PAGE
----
“I think Phil Walden was very significant,” Rob Bowman states. “We’re dealing with a different time and place, and it’s a time and place where race and racism is an inescapable fact that dominates life in every respect, certainly very much in a place like Macon, Georgia, and Memphis, Tennessee. So in some way, a guy like Otis having a white person coming out of a middle-class background like Phil Walden, is at least a massive advantage, if not a necessity in that time and place, to be able to open certain doors and make certain things happen. In fact, when Phil was still alive he told me that at one point he couldn’t afford the tuition to complete his university degree. Otis, I believe, paid the money for him – this is when Otis isn’t getting anywhere; he was still just gigging – but Otis’s attitude was, ‘Look, I have the talent, I need you to get the education to know how to do the business.’ Otis understood how society works – what things Phil Walden could bring to the table that Otis could not have easily have brought to the table. And Phil Walden very much understood the genius of Otis Redding and what Otis could bring to the table that Phil could never bring to the table. The two of them were a very, very smart partnership.”

Walden was in charge when Otis signed to Georgian label Confederate Records, releasing the single ‘Shout Bamalama’. The visit to Stax was intended to find a home for his other client, Johnny Jenkins. When Stax signed Otis to their Volt imprint, he was still under contract to Confederate. Its owner, Bobby Smith, amicably sold the contract to Stax, and claims today that the original recording of ‘These Arms Of Mine’ was actually made by Confederate. Nevertheless, it was with Stax and that single that Otis’s fate was sealed. “It started everything,” Zelma beams, recalling the preceding “nine months of starving, nine months of living in a two-bedroom apartment, nine months of having nothing, nine months of having no success, and not even a dream that this would happen.”

‘Pain In My Heart’, Otis’s debut album, was issued by Atlantic on their Atco subsidiary in January 1964. It gathered together the product of a number of sessions from 1962/’63, which reflected Redding’s live performance at that time. The title track, a reworking of Allen Toussaint’s ‘Ruler Of My Heart’ (a hit for Irma Thomas), immediately establishes Otis as a powerhouse of emotion; his visceral cries to “come back, come back, come back” and “love me, love me, love me” inject pure gospel fervor into his sweet R&B. As stirring physically as he is emotionally on the album, tracks like ‘Louie Louie’, ‘Security’ and Little Richard’s ‘Lucille’ demonstrate Otis’s ability to pick up the pace. The latter, in addition to his cover of Sam Cooke’s ‘You Send Me’, was his tribute to his two biggest vocal influences, an accolade he would continue throughout his life. “If you took a jar of Sam Cooke and a jar of Little Richard and shook ‘em up and poured ‘em out you would get Otis Redding,” Steve Cropper explains. “When he sings a ballad, he’s singing it almost like Sam Cooke would sing it. When he’s singing an up-tempo dance song, he sings it almost like Little Richard would sing it, that energy. Little Richard was always about energy, and Sam Cooke was always about the crooning, the softness.”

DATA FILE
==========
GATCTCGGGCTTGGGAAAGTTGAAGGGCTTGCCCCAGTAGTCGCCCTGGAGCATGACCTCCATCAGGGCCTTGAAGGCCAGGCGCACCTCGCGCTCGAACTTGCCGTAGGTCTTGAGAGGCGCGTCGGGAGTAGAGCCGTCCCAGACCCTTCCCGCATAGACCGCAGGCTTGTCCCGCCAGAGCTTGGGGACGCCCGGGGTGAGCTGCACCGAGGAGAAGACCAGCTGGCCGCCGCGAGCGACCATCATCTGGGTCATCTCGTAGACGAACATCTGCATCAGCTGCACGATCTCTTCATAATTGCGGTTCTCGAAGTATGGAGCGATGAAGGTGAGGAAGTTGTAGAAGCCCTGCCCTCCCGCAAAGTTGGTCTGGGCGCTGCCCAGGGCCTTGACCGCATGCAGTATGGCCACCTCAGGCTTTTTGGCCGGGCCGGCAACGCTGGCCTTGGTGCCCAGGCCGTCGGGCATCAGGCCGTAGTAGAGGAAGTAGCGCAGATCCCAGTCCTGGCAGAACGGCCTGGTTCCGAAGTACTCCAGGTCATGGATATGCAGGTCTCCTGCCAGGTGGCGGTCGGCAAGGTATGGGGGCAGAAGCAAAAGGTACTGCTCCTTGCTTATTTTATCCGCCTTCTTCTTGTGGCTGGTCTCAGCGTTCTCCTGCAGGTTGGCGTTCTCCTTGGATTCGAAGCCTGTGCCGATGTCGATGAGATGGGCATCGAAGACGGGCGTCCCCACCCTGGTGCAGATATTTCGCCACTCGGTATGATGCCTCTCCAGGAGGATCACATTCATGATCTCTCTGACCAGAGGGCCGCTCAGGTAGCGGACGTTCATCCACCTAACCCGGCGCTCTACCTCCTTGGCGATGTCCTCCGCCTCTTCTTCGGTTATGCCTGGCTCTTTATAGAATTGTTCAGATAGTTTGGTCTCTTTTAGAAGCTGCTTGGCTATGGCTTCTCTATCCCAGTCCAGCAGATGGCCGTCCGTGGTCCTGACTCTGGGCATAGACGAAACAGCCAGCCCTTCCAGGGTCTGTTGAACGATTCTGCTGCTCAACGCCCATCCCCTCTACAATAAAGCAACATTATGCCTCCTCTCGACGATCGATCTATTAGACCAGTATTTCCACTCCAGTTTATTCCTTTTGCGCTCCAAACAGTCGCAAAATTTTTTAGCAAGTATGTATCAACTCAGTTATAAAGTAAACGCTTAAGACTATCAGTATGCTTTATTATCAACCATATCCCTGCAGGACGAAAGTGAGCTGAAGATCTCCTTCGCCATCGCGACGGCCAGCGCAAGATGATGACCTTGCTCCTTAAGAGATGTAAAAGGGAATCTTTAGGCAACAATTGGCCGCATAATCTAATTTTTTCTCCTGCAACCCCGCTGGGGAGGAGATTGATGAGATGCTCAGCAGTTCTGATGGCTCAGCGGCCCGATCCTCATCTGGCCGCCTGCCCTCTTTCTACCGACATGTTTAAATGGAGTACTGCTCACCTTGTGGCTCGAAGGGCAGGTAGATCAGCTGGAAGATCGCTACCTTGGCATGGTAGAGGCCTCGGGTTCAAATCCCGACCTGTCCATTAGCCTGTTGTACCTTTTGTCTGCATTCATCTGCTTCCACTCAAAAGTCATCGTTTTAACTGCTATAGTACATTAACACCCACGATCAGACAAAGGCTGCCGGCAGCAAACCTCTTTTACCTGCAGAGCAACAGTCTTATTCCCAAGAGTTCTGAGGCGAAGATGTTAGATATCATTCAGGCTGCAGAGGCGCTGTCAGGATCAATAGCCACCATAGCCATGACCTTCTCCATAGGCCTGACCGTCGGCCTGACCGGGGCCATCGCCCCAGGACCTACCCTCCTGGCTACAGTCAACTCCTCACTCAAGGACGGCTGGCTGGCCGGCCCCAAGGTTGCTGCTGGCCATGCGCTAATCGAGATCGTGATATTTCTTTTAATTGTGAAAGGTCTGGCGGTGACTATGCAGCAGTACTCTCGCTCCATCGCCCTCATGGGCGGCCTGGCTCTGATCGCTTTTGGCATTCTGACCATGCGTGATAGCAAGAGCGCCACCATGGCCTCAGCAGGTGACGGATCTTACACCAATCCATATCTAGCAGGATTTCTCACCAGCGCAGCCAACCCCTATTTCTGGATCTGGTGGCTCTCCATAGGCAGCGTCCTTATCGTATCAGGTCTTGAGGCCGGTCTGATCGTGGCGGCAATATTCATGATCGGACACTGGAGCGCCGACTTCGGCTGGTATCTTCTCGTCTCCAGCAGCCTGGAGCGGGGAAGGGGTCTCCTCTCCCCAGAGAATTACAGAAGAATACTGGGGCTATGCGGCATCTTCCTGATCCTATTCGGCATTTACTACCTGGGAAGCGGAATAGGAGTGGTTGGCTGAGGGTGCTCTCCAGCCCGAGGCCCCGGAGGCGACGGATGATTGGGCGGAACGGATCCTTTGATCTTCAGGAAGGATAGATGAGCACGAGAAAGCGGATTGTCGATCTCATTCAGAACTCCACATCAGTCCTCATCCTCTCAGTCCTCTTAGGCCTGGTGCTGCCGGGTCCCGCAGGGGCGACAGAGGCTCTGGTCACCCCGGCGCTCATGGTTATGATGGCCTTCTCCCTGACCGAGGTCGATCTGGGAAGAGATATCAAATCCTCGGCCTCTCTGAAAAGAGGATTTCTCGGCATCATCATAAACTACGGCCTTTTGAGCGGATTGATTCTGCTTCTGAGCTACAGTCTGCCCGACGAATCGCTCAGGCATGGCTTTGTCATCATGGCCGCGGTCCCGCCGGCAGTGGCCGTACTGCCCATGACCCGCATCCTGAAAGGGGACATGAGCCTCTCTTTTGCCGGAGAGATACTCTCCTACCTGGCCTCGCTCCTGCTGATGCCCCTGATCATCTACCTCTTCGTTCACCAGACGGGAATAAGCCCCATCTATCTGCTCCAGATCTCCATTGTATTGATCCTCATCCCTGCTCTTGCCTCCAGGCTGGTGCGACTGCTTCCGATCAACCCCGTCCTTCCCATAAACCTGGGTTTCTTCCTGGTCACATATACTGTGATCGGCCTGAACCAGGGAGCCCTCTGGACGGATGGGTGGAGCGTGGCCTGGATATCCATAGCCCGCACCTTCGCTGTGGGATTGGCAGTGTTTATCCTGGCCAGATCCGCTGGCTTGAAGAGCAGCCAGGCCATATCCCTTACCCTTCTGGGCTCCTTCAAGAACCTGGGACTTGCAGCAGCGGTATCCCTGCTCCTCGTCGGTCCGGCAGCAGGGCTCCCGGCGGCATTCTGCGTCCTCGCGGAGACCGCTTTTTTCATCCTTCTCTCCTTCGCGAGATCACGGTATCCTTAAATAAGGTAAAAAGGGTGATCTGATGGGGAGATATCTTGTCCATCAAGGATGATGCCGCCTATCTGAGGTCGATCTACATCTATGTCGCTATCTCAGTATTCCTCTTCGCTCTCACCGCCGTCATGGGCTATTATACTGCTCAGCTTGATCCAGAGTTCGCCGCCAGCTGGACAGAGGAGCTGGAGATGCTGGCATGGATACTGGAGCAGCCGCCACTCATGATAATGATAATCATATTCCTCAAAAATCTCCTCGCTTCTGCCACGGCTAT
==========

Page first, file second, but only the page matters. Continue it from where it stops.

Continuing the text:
Otis’s reputation on stage was electric, and his albums served to increase his audience and keep him almost permanently on the road, but Stax was a home for him, and the people who worked there – as each will testify – were one big family. “When they saw those artists walk in there,” Zelma says of the Stax staff, “it was like their eyes would glow. It was like it was a family member walking in. And it wasn’t about money. It was about the love of what they were doing. I was there, and I know. I have always been a great judge of people, and it wasn’t about money. You take these artists today – they make a lot of money – but you take those artists back then, they didn’t make no money! Half of the time it was a handshake. They just wanted to do what they loved to do, and that was make music. And it was a family.”

The Stax methodology was wholly organic, where freedom reigned and the pursuit of perfection was the objective. “Jim Stewart was a perfectionist,” says Al Bell, who’d play a crucial role at Stax after joining in 1965. “I don’t mean that to say that it had to be absolutely perfect, but Jim Stewart would keep those musicians in that studio playing as long as it was necessary until he knew and felt that they had captured the groove and its authenticity, and where he could get to the point of recording and capturing the magic of whatever that moment was. It was something about him that let him know, ‘That’s it!’ And in between takes, he’d have the musicians come into the control room and listen, and they would talk about how Steve was playing the guitar, how ‘Duck’ was doing the bass, or Al doing the drums – all of that – and he wouldn’t stop until that magic moment was captured.”

Having kept a close eye on Chips Moman, Steve Cropper acquired many of the producer’s techniques – as well as a senior standing in the company – when Moman left Stax in 1964. Cropper had helped build the studio, and now he was writing and producing the label’s biggest stars. “We kinda learned by doing on-the-job training,” the guitarist confirms. His promotion was typical of the autonomy in which Stax staff worked, and the resulting independence had two huge consequences.